Basically, it works something like this. Take an ordinary idea such as “how to make money from mutual funds” and do extensive research around that idea until you find something interesting — a factoid, a story, a curiosity point, or something unusual — and use that information to make your ordinary idea seem extra ordinary.

Agora Financial used this technique to create a sales promo related to how the American Social Security Fund was broke. In researching the subject, the copywriter discovered that the Canadian Social Security Fund was thriving due to smart investments and that if you copied their investments, you could create your own profitable “Social Security Fund” in the U.S.

Big Idea Step #3: Destroy a common belief and provide readers with massive hope.

No doubt you’ve heard of the New York Times Best Seller, The 4-Hour Workweek by Tim Ferriss? I guess the question is who hasn’t heard of this book because it hit #1 on the list rather quickly and propelled Tim into the spotlight while making him a multimillionaire.

But that success probably wouldn’t have happened if he'd called his book “How to Automate and Outsource Your Business,” which is basically what it is all about. I’m sure you would agree that functional title is boring and doesn’t offer the reader any kind of benefit.

However, by thinking “outside the box,” Tim came up with a title that offered the reader a benefit (hope of working less) and at the same dispelled a myth that you have to work 40 hours a week to be successful.

Here are other examples of book titles that dispel myths and provide readers with hope:

  • Think and Grow Rich by Napoleon Hill (You can get rich just by THINKING and not just by luck?!)
  • I Will Teach You to Be Rich by Ramit Sethi (Being rich isn't something that happens by luck or having it handed down … it can be learned?!)
  • How to Win Friends and Influence People by Dale Carnegie (So being popular isn't just pure luck or something you're born with, it can actually be cultivated?!)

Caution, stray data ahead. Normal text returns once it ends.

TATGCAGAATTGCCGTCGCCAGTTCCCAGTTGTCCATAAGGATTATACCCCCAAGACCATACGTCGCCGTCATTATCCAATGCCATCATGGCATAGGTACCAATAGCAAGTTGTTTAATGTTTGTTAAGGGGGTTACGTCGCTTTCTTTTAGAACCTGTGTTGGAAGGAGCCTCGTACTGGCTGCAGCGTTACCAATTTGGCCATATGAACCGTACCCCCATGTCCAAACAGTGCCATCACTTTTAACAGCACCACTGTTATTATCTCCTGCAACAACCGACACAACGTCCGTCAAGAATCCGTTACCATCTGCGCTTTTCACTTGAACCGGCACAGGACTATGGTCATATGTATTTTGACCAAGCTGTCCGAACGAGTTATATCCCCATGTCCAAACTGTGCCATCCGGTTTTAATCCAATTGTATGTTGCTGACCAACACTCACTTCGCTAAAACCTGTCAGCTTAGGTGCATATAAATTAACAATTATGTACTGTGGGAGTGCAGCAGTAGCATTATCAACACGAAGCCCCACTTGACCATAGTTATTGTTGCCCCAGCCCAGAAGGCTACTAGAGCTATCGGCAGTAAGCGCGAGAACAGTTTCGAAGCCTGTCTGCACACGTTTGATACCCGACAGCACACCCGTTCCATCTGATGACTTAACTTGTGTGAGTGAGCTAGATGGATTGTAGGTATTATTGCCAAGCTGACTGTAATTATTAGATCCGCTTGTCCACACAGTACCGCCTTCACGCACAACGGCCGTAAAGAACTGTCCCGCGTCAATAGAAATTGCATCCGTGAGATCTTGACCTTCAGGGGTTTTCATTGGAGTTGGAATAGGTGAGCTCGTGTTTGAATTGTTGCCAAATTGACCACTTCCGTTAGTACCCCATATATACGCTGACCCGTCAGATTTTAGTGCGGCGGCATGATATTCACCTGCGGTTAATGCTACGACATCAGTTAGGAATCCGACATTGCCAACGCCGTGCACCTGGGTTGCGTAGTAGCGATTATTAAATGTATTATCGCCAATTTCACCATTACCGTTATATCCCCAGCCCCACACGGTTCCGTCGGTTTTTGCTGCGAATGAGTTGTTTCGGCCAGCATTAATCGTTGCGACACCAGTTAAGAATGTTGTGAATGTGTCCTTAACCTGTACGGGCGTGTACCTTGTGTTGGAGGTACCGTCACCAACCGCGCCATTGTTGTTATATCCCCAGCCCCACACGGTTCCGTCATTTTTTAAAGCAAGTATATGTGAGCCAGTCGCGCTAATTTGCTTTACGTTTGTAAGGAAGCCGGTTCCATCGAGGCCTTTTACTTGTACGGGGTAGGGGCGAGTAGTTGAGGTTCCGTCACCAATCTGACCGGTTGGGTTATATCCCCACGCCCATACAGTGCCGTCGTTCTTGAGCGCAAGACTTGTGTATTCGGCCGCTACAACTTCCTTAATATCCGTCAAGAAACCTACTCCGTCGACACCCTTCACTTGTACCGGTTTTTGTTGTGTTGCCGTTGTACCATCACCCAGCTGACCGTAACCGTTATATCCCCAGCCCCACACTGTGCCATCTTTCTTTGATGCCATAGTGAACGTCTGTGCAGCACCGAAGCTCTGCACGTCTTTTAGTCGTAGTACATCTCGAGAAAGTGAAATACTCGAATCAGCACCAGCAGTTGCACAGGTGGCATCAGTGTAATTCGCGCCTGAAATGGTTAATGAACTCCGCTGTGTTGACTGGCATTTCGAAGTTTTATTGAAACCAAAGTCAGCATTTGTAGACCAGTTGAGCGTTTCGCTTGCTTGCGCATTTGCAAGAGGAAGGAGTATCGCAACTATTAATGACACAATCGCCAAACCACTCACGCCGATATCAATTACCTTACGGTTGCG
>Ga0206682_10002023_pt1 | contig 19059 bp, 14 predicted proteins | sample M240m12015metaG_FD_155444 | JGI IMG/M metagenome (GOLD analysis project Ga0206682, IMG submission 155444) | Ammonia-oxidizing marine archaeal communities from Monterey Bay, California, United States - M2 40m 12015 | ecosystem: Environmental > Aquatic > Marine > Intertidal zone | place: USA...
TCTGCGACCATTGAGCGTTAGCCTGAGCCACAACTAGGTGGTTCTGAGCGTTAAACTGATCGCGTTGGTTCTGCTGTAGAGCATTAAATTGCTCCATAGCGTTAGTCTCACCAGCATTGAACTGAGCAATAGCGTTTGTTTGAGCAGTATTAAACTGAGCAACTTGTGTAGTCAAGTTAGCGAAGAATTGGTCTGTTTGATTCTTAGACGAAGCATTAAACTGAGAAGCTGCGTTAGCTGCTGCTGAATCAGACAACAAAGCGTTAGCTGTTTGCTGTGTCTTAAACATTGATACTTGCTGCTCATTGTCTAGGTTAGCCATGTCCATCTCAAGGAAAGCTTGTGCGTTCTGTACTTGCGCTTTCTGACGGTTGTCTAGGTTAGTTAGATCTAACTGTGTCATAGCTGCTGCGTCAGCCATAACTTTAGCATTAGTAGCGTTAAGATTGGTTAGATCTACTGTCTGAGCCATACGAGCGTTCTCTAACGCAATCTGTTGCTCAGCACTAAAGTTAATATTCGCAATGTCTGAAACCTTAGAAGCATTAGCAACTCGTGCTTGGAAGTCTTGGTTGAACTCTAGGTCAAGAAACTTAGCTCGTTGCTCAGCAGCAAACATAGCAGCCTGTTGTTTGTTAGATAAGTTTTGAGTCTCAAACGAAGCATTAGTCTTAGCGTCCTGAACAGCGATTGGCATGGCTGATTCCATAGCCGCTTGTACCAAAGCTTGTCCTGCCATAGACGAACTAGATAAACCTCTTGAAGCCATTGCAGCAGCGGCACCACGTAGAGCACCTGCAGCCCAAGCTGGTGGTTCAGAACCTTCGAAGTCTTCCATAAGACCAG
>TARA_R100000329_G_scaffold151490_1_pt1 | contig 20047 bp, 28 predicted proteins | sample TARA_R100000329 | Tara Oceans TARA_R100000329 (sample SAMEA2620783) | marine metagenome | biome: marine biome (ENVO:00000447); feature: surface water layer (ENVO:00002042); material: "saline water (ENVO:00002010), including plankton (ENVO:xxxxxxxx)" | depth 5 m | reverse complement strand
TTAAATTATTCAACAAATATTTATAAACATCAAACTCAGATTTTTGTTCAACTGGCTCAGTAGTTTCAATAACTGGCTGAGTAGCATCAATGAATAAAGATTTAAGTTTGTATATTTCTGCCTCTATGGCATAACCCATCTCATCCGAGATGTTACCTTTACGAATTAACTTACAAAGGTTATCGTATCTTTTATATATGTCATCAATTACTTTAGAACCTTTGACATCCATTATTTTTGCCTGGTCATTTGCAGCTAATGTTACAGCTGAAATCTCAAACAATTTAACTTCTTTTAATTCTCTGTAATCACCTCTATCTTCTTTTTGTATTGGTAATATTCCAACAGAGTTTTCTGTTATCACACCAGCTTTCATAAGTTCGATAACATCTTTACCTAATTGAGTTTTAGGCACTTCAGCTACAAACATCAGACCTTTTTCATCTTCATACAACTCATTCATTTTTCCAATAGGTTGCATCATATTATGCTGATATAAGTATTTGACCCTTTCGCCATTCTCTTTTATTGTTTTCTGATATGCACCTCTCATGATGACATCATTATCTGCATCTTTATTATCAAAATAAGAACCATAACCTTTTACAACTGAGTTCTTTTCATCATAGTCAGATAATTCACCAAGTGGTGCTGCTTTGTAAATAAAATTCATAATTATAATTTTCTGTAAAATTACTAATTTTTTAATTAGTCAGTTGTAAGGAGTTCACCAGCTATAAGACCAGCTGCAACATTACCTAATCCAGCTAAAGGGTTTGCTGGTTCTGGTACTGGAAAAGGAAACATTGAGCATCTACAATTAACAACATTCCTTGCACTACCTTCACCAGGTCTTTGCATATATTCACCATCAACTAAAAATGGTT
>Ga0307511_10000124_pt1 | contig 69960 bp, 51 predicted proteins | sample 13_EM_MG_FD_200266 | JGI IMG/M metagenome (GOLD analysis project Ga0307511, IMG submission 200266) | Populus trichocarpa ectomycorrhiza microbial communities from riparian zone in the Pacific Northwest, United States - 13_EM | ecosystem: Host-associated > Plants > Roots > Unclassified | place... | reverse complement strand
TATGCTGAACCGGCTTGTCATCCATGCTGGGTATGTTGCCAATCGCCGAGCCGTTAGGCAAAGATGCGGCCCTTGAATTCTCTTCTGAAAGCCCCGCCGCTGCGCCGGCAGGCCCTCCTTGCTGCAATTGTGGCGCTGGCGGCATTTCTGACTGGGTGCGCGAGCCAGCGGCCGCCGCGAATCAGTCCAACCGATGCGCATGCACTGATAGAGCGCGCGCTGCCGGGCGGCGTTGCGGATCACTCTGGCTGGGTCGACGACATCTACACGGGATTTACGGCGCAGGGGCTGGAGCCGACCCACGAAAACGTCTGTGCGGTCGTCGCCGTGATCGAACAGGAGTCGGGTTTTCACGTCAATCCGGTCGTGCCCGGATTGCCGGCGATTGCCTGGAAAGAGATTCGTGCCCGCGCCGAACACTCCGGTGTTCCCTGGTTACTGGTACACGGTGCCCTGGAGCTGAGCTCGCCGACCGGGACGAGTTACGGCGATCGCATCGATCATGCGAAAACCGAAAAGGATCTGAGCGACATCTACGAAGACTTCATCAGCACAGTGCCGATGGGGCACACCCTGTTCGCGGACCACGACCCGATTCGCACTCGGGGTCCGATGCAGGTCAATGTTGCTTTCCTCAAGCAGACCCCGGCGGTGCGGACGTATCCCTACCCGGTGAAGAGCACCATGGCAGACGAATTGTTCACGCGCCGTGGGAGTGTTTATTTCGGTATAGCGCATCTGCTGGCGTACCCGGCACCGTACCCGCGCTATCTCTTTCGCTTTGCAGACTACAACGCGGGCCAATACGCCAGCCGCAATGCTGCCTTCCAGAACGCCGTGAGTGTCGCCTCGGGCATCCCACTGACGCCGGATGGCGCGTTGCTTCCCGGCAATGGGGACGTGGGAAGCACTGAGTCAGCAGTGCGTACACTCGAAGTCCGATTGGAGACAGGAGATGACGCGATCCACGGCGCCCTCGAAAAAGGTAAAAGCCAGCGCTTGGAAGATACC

Big Idea Step #4. Tap into the primary emotion your prospect is feeling.

It sure seems these days that marketers are putting out sales letters that don't tap into their audiences’ biggest emotions, which is a huge mistake.

Emotions are the triggers that make your audience act. And some of the most powerful emotions to tap into are opportunities, hopes, and fears.

But I’m not talking about surface-level emotions. For instance, if we’re talking about fear, then surface-level concerns are things like being unhealthy, being broke, being dissatisfied, or being lonely.

However, the deeper-level concerns are things such as dying young and not seeing your kids become adults, your wife leaving you for another man because you can't pay the bills, your kids abandoning you because you aren't of any use to them, etc.

The only way to get to these deeper concerns is doing deep research. And then turning that into messaging that your audience feels deep down in the pit of their stomach.

I have few more tips on developing Big Ideas that I share in my 8-week live mentoring and coaching program on writing sales letters.

If you want in on the training, you have to lock in your spot before we go live with the first session. And because you’re a loyal The Golden Thread reader and longtime AWAI member, you can reserve your spot right here (and do so at a big savings).

The AWAI Method™

The AWAI Method™ for Becoming a Skilled, In-Demand Copywriter

The AWAI Method™ combines the most up-to-date strategies, insights, and teaching methods with the tried-and-true copywriting fundamentals so you can take on ANY project — not just sales letters. Learn More »

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Published: June 7, 2021

2 Responses to “Get Paid $10,000 to Write a Single Letter and Then Get Paid Again Every Time It Mails”

  1. I liked your angles on generating Big Ideas.


    Guest (Thomas)

  2. Stay positive

    Guest (Guest Olivia)